Besides, maybe if she explained her reasons for hating the Corps, Ms. Winters might prove herself to be a reasonable and humane individual. Susan had been searching for quite some time for someone here on B5 who would be a good candidate for helping her smuggle rogue telepaths through the station. The woman beside her might prove herself to be exactly what Susan had been searching for.
So she explained her situation. Her history. The facts about her mother.
And was rewarded by responses that would be spoken only by a true Corps supporter. All that promise, wasted. It hardly encouraged her to engage in any further acts of altruism.
"Perhaps we can start again tomorrow," Ms. Winters said quickly as Susan stood.
"I very much doubt it," Susan said, barely turning to acknowledge the words. "Good night, Ms. Winters." Faster then she would have thought possible, the other woman was standing at her side.
"I know who you are, Nova," she whispered into Susan's ear. "I know the secrets that you keep."
"How do you know that name?" Susan asked her, just as quietly.
"Perhaps we should talk about it over there," Talia said, nodding at a table in the far corner of the bar.
"Fine," Susan said, and walked over to the table. She tried to keep a hold on her mind, tried to keep it from racing. Not only because she need to think, to plan, but also because she knew the woman beside her would be able to sense any, or perhaps all, of her disquiet. Listening to explanations would buy her time to figure out her best way out of this mess; she'd prefer to make this problem go away without a body count, but at the moment it seemed a difficult goal to achieve.
"Who are you? Really?" Susan asked as soon as they sat down.
"I didn't lie to you." Talia sat back and rested the side of her face against one gloved hand. "My name is Talia Winters. You just might know me better as a shorter version of my surname." She smiled. "When it comes to choosing aliases, some of us prefer to hide in plain sight."
For a moment Susan couldn't do much more than gape at the woman sitting so coolly across from her. She knew her. "Winter?" she asked.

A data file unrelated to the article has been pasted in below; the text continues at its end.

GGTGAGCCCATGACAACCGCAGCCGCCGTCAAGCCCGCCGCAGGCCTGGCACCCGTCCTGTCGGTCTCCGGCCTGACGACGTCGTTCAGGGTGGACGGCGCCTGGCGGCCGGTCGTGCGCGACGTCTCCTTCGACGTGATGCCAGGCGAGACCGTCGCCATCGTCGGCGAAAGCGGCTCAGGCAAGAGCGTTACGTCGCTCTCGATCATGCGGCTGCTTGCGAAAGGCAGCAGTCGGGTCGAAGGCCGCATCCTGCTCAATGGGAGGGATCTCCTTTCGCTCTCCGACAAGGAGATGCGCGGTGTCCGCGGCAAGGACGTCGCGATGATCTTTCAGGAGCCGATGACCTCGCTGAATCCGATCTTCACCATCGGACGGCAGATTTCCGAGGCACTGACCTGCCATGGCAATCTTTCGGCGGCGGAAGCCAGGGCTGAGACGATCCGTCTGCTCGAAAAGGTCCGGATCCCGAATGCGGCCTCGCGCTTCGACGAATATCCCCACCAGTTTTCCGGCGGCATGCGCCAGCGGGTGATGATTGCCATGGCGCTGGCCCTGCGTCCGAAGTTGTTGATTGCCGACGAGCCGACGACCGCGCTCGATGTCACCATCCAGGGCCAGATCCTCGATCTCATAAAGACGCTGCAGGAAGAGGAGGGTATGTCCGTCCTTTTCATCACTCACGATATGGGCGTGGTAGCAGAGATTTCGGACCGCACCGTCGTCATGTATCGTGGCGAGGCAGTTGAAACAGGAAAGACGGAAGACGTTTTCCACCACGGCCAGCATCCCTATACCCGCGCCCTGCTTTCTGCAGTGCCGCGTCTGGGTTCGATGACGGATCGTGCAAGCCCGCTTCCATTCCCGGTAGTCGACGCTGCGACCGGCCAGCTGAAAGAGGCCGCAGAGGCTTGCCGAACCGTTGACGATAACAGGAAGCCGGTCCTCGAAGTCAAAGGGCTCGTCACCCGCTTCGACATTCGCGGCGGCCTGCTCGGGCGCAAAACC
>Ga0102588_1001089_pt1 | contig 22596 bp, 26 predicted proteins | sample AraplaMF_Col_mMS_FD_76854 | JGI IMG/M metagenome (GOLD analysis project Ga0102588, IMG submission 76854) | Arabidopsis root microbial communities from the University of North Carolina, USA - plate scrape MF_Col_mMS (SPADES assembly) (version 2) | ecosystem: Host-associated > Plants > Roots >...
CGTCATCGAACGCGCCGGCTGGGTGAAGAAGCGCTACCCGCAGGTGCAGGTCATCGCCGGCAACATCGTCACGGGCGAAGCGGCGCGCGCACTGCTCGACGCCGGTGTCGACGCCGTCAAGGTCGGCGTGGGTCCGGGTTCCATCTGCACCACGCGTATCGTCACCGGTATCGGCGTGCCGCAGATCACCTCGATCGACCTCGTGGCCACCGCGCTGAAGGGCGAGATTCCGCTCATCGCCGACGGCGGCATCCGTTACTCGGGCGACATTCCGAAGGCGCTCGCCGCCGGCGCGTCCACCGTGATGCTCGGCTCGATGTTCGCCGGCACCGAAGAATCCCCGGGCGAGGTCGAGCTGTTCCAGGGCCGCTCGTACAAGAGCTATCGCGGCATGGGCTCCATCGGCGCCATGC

"I knew you'd heard of me."
"Who hasn't? You completely fooled the Corps, back when the integrated underground network for telepaths still existed."
"That was years ago," Winter said. "I've been very busy since then."
"I'm sure you have, but…" Susan paused to study her and shook her head. "You saved so many people. And you deceived a couple of P12s."
Winter shrugged. "They weren't very smart ones."
"I…I don't know what to say," Susan said, unable to suppress a smile. "It's just…" She couldn't seem to keep her eyes off Winter, now that she had seen her. "Well, aren't you only a P5?"
Winter leaned forward. "I'm a lot of things. A P5 is only the beginning of what I am." She reached out and brushed a finger against Susan's EA badge. "Just as your identity as an Earthforce officer is hardly the sum of who you are."
"Yes." Susan's smile faded. "What do you mean, you know my secrets?"
"I know you've been smuggling telepaths."
"Is that it?" Susan asked. She felt relieved. She felt disappointed. All that build up, and the least of her secrets was revealed.
"I haven't even started. I know you recognize that something is wrong about the way telepaths interface with the rest of the world. I know you stay up late at night researching. You are right to ask the question."
"What question?" As she asked, Susan realized she already knew. At least about the question. The answer, that was another story.